Pioneers, according to Webster, are people who open up a new line of thought, activity or technical development, preparing the way for others to follow. In this sense, the term applies to the Colorado Board of Barbers and Cosmetologists, which has recommended guidelines for air purification in salons where artificial nail work is done.
Although air quality is an area where still more research is needed and requirements need to be more carefully defined, the Colorado Board is to be commended for its pioneering efforts. In the upcoming months, the nail industry will be watching closely to see which states follow Colorado’s lead, and what new developments result. So far, Arizona, California, Michigan and Oregon are already considering similar regulations.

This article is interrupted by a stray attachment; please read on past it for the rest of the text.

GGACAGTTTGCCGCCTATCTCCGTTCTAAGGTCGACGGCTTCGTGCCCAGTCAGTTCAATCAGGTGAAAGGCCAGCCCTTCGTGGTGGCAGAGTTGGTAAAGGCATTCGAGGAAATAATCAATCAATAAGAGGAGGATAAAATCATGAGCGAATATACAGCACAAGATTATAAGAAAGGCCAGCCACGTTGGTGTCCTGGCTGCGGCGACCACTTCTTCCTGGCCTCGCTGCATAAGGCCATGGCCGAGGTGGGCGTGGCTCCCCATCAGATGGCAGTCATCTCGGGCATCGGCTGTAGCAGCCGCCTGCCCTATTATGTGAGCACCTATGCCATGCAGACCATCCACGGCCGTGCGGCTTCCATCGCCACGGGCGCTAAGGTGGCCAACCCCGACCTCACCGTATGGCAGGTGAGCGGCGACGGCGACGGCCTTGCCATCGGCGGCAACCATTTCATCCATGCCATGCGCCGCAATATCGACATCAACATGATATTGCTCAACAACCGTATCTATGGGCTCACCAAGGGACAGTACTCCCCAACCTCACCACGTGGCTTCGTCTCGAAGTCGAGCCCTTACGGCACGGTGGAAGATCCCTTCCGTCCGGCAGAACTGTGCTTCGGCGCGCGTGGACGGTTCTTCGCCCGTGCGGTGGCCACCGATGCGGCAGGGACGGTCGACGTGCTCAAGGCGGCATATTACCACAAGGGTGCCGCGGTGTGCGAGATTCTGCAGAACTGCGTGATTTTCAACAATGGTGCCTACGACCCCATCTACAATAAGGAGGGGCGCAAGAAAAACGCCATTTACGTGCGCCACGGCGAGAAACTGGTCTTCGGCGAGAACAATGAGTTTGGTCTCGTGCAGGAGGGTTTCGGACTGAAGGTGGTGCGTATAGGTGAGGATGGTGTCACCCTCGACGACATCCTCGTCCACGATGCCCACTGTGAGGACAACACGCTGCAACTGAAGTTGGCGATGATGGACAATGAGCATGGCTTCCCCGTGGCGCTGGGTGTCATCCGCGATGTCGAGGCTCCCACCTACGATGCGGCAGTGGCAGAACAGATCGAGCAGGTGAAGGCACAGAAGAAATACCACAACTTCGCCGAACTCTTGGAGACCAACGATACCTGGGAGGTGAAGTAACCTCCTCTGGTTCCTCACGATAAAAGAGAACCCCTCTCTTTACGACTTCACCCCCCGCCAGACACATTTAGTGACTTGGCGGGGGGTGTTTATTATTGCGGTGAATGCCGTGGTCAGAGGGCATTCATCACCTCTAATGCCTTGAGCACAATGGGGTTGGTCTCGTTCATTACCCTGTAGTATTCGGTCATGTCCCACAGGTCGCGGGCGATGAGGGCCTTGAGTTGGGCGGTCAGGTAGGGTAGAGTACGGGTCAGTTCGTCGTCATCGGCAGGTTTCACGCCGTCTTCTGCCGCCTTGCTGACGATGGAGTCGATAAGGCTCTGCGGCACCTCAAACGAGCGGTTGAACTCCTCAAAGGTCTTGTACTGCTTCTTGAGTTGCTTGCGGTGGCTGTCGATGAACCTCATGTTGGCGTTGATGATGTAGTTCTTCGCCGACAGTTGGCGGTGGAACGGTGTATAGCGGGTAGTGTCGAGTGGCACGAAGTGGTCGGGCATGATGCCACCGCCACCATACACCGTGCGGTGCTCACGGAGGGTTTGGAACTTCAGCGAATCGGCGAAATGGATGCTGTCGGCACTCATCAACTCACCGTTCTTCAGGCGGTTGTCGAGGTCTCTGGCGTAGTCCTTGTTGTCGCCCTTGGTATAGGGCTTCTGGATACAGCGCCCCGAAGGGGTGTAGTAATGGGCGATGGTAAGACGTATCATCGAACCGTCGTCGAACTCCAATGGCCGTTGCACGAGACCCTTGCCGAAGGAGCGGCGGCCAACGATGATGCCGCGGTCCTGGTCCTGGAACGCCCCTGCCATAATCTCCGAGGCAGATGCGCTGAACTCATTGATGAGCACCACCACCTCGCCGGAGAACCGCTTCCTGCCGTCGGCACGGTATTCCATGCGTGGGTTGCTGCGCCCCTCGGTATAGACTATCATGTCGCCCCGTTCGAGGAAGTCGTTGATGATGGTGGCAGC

To bring you up to date on the steps taken by the Colorado Board, a detailed editorial begins on page 35. And on page 42, we present a summary of some ventilation kits recently introduced to the nail market.
Meanwhile, also pending is the question of whether to extend air quality controls to other salon services. Just the other day, I was in a full-service salon where artificial nails are a specialty. Due the use of vented tables and a good air purfication system, the acrylic smell was minimal. What irritated my eyes, nose and throat were fumes of hair coloring chemicals, permanent wave solutions, hair spray and other hair treatment chemicals. It’s reassuring to see a growing concern at the state level for the health and comfort of cosmetologists, nail technicians and clients alike.
Progress may take time, but thanks to pioneers like the Colorado Board, at least the pace has been set and the trend seems to be headed in the right direction.